I recently acquired the wonderful book, "Practicing History", by Barbara Tuchman. The book consists of selected essays from her past writings and speeches, all of which are highly informative, but what I want to discuss today, at the end of Trump's first month in the presidency, is her 1973 essay, "Should We Abolish the Presidency".
While this essay was written during the Watergate era, Tuchman sees the issue of the increasing power of the president as a problem with has developed during the entire 20th century. She claims that "the office has become too complex and its reach too extended to be trusted to the fallible judgment of any one individual".
She gives two primary reasons for why the problem has become so acute. First, Congress has failed utterly to perform its role as a co-equal branch of government. And second, there is a :growing tendency of the Chief Executive to form policy as a reflection of his personality and ego needs". This latter problem, she says, has been exacerbated by the use of television, which allows a president to talk to millions of citizens at once, and "becomes an obsession". Trump represents a rather extreme example of this phenomenon.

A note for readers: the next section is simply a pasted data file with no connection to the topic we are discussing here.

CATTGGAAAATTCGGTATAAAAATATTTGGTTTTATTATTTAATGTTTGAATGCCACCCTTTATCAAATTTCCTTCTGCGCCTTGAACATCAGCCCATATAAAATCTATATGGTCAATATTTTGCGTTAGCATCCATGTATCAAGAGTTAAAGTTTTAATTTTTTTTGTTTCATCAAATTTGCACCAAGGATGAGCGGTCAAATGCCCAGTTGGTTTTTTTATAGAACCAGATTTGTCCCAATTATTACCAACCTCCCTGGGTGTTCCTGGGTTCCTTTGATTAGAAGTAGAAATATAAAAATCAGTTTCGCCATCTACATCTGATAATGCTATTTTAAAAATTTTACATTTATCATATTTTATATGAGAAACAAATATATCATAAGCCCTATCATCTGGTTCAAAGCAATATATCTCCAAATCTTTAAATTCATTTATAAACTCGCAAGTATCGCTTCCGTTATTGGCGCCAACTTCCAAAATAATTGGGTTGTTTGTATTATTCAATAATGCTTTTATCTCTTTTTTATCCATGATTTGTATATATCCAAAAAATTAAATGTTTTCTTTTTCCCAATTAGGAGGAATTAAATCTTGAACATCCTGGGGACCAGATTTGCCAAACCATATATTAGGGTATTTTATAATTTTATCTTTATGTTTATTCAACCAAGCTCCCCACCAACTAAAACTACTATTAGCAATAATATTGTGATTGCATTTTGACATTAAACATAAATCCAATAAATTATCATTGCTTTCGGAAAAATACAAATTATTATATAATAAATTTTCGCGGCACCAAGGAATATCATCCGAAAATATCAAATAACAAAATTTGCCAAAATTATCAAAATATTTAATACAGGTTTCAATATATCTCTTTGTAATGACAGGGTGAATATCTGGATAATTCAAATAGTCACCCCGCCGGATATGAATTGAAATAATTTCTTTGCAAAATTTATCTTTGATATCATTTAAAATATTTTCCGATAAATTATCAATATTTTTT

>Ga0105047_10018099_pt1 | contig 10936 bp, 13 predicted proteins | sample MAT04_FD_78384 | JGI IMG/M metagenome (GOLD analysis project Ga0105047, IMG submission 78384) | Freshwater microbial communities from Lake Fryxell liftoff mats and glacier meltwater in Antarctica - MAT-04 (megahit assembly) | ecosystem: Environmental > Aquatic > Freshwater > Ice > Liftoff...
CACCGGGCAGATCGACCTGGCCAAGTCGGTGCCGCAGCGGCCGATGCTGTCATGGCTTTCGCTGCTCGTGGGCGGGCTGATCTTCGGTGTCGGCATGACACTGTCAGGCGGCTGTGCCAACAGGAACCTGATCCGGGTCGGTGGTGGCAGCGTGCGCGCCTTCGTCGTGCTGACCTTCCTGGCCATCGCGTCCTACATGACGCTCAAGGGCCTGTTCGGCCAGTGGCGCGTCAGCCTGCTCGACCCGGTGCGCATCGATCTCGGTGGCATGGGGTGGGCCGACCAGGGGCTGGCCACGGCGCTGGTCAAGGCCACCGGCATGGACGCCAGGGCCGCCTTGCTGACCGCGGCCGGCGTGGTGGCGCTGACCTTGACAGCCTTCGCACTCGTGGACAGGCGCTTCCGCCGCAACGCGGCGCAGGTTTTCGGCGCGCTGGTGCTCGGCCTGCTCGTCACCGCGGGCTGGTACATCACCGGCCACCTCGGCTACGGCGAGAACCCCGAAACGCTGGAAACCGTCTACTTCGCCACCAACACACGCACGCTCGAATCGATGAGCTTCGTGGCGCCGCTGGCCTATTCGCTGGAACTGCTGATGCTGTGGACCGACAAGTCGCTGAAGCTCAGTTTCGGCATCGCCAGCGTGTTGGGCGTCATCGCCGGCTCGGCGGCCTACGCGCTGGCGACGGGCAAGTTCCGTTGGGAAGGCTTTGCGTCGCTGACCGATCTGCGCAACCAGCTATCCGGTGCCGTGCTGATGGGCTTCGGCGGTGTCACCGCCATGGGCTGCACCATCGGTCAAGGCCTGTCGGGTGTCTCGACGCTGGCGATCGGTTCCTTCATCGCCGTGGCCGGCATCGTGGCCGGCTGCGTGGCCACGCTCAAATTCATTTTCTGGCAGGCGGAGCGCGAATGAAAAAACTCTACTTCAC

Tuchman proposes a "Cabinet government" of six persons, who would run as a slate and be elected by the voters for a six-year term. Chairmanship would rotate, each serving a year of the six-year total. The chairman's vote would be used to break any 3-3 ties (i.e., the chairman would have two votes).
The six-year term has been discussed before, and would have the advantage of a president not having to worry about re-election. There are numerous examples from history of presidents refraining from doing the right thing because of worry over adverse political fallout in the next election; the one-term idea would avoid those problems. And the problem of a president whose ego or personality defects cause him or her to pursue unwise courses of action would be avoided by the Cabinet system. In this current Trump era, this seems to be a significant benefit.